Last week we had the pleasure of talking with former rugby union player Stuart Hooper. Stuart was captain of Bath Rugby Club for 5 years and is now performance and player director at Bath where he supports staff in developing player skills.
We talked to Stuart about goals and goal setting – here’s our highlights!
Purpose – the why goal
Stuart: “When setting goals, I’ve found it is important that you have a clear vision so that you can understand what you need to achieve and how you are going to do it. When working on team goals, I found it useful to allow each player to express themselves in terms of what their goals were for the year.”
Why, what and how goals are a powerful combination.
It starts with a clarity of purpose (why), that inspires and unites. Each person’s goals then develop from the why – what they want to achieve and what they need to do to achieve it (how). Individuals need to connect with the purpose of the team and what the team are trying to achieve.
A connection for team and individual
Stuart: “Too often people develop goals where there is little emotional attachment. I find that it’s important to have some kind of emotional connection towards the goal. This helps me to align my goals more specifically. When working on team goals, I found it useful to allow each player to express themselves in terms of what their visions were for the year. I would make sure that players understood the link between their emotions, feelings and goals. Emotional attachment would help players to understand what they need to do to achieve their goal and what it would entail. Players must understand what the goal means to them and there must be emotional buy in.“
“Players who are involved and in control of the process of setting their goals, are more likely to achieve them. Personal involvement with goals allows players to have some element of emotional buy in and that kind of vision is essential within team sports. It is the bedrock to maintain high performance for 40 weeks straight and if it is shared, then it is multiplied. Sharing a vision and allowing other people to be part of it helps with the high performance process. If players are struggling and other others know of the overall team goal, then they are more likely to support than berate because they understand what you are trying to achieve.“
Goals are not just a cold, objective target. They need to have real meaning to generate buy in, so in teams, that’s meaning for everyone.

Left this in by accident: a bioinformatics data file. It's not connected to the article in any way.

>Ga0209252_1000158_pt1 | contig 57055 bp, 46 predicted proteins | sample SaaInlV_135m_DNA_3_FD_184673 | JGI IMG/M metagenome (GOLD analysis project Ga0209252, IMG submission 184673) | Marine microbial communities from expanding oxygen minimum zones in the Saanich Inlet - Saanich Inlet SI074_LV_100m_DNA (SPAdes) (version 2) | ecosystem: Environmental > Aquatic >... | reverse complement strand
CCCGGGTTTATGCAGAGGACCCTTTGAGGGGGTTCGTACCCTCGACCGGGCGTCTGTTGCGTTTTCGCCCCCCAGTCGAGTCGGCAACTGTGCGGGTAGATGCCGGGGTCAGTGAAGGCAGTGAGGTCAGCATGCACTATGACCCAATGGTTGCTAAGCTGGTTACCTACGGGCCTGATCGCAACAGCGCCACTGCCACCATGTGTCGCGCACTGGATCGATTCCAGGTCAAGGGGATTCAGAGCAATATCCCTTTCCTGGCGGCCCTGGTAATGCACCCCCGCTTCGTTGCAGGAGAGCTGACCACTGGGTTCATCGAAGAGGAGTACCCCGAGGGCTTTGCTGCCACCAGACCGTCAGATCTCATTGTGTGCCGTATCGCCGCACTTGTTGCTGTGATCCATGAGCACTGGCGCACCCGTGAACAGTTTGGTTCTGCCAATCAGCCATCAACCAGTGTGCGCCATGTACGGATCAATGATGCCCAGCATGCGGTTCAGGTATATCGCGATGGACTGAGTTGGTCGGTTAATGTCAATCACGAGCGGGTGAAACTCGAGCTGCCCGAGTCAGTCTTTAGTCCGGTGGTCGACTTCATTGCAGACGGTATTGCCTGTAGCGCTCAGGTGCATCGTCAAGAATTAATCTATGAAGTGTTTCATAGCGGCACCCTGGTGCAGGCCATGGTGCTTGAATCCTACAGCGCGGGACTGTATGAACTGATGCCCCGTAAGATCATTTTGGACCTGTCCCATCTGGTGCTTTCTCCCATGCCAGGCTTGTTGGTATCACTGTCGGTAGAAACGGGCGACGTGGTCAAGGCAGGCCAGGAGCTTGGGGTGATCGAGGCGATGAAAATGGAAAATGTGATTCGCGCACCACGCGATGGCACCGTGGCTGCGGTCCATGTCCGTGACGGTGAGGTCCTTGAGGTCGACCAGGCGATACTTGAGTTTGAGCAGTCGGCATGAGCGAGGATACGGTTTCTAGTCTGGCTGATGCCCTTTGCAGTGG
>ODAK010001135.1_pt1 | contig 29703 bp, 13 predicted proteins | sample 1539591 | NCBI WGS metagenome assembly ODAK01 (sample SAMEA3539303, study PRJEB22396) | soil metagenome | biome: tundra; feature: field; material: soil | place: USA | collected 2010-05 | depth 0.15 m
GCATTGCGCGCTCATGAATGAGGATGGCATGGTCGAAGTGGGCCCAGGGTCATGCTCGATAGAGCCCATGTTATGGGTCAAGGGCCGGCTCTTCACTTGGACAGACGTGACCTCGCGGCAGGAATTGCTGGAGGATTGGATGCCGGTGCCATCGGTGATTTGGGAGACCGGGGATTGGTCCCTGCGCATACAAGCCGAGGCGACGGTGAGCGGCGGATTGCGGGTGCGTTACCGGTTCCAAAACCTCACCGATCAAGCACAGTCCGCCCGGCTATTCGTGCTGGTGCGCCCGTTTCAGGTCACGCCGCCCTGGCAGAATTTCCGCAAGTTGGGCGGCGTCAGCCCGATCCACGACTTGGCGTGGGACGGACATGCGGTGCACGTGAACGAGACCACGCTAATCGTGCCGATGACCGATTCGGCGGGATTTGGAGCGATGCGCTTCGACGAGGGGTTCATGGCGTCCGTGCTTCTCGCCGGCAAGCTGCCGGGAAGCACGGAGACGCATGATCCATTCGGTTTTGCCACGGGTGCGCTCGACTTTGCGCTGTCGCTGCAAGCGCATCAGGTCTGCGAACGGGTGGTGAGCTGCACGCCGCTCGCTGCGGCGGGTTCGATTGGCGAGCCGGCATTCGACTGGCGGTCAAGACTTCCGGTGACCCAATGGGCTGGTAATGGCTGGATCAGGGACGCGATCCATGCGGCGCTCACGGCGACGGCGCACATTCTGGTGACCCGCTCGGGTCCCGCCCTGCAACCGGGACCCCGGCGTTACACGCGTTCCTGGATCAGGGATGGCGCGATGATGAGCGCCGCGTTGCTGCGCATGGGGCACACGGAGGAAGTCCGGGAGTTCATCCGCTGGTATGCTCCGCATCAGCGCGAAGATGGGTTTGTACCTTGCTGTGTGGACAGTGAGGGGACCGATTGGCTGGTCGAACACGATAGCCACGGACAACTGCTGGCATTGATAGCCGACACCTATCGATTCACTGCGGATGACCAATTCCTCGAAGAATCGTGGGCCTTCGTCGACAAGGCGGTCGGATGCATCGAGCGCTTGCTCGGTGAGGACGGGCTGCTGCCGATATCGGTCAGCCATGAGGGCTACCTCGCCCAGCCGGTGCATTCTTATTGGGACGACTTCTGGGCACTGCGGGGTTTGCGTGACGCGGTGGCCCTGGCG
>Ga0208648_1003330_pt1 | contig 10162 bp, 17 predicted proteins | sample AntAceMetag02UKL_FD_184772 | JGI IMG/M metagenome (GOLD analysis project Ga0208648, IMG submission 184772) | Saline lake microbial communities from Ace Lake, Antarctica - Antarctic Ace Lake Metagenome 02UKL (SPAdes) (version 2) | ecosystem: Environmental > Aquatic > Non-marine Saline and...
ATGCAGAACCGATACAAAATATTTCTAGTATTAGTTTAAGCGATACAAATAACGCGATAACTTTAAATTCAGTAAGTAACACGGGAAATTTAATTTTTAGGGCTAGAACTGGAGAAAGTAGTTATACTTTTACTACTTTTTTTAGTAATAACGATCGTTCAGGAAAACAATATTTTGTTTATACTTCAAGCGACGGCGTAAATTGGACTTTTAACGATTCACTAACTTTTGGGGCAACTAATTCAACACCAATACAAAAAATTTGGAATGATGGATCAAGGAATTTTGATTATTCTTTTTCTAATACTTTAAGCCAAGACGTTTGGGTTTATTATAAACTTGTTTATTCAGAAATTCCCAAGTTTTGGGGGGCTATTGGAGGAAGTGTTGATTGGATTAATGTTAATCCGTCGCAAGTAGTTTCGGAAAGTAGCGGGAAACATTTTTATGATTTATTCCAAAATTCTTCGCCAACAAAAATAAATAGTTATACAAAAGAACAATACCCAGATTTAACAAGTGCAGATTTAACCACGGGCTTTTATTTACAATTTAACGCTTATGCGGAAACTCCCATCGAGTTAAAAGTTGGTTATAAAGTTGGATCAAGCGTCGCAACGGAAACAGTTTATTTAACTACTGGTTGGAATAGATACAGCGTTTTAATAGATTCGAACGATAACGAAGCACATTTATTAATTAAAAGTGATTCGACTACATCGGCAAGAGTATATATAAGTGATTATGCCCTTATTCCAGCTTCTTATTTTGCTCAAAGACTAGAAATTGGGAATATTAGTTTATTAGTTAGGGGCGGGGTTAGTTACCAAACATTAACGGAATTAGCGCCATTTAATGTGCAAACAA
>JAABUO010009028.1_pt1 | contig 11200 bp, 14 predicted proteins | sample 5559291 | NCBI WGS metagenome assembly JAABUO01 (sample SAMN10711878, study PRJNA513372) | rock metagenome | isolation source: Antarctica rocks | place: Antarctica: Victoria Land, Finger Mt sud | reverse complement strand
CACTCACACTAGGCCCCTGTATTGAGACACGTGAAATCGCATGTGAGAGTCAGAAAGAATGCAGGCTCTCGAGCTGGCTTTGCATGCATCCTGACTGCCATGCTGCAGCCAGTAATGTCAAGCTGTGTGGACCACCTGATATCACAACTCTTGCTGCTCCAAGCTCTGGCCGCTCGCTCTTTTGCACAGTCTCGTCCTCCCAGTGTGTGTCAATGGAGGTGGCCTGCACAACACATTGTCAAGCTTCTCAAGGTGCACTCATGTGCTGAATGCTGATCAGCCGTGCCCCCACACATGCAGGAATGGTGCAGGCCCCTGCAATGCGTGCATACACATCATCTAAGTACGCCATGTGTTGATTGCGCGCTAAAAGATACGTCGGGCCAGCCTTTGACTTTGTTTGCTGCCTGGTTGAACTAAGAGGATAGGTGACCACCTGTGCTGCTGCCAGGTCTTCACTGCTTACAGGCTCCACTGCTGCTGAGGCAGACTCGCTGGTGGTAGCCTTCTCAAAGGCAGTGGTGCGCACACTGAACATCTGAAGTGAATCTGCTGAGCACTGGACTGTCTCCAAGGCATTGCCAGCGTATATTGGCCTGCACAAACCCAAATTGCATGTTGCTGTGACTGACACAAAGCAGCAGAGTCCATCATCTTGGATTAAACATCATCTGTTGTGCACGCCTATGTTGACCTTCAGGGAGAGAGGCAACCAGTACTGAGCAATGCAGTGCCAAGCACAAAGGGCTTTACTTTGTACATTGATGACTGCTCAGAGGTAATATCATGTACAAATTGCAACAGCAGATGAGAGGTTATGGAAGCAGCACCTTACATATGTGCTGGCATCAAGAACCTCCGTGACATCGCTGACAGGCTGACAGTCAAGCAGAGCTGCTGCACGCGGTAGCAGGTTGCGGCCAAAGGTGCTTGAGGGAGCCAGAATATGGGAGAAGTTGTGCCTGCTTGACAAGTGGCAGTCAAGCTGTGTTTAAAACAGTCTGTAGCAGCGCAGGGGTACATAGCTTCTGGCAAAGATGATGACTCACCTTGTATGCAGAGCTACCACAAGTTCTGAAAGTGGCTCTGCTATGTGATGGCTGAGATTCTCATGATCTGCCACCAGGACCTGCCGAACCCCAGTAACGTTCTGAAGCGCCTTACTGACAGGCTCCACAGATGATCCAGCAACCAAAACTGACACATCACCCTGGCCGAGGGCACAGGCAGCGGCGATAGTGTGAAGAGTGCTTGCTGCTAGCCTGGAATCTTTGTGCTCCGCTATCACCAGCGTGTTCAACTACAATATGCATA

Good goals drive behaviour
Stuart: “When working with players and setting goals we focus on the individual’s development and their performance. A rugby game is 80 minutes. In a week, there are 10,080 minutes. 80 minutes is the outcome, the product, but the 10,000 minutes are where you must focus on the hard work. These minutes take care of what happens within the game. Therefore, it is about getting your preparation and goals for the week right.”
Goals that work drive behaviour, literally, how you need to behave. To achieve the goal you need to perform well, and to do that you need to prepare well. Elite performers in sport and business get this and practice this consistently.
Goals and performance reviewing go together
Stuart: “Each week I will have a review with some of the players to reflect on how they are performing. With weekly reviews, it is about building those relationships with the players so we can have very honest conversations around performance. Often players will share their goals with me and then we develop them together.”
There is a beautiful endless cycle of improvement happening here: goals, performance, results, reviews, planning, setting new goals & focus for training/competition, the next performance and so on…
Don’t waste failures, use them!
Stuart: “Don’t be scared of setting your goals. Understand the process of how you are going to get there. If you don’t achieve the goal, don’t waste the failure. Make sure you learn and reflect. There are many small goals which I have failed in achieving but I have always reflected on them. It is important to always learn from the experience rather than waste the opportunity. Within elite sport there is no room for failure or mistakes because it is such a high performance driven business and it is about not wasting the failures. You can fail and learn from it and hopefully get better at it.”
You succeed or you learn. Such a simple strategy.
A performance tool!
We love Stuart’s straightforward insights at the elite level of rugby union. They 100% reflect our view that goals are a powerful motivational tool, to guide effort and energy, individually and collectively.
If you’d like to work on your goal setting, check out our video with Dr. Chris Shambrook on setting yourself goals that work . If you fancy getting started, try our guide on The why and how of great goals .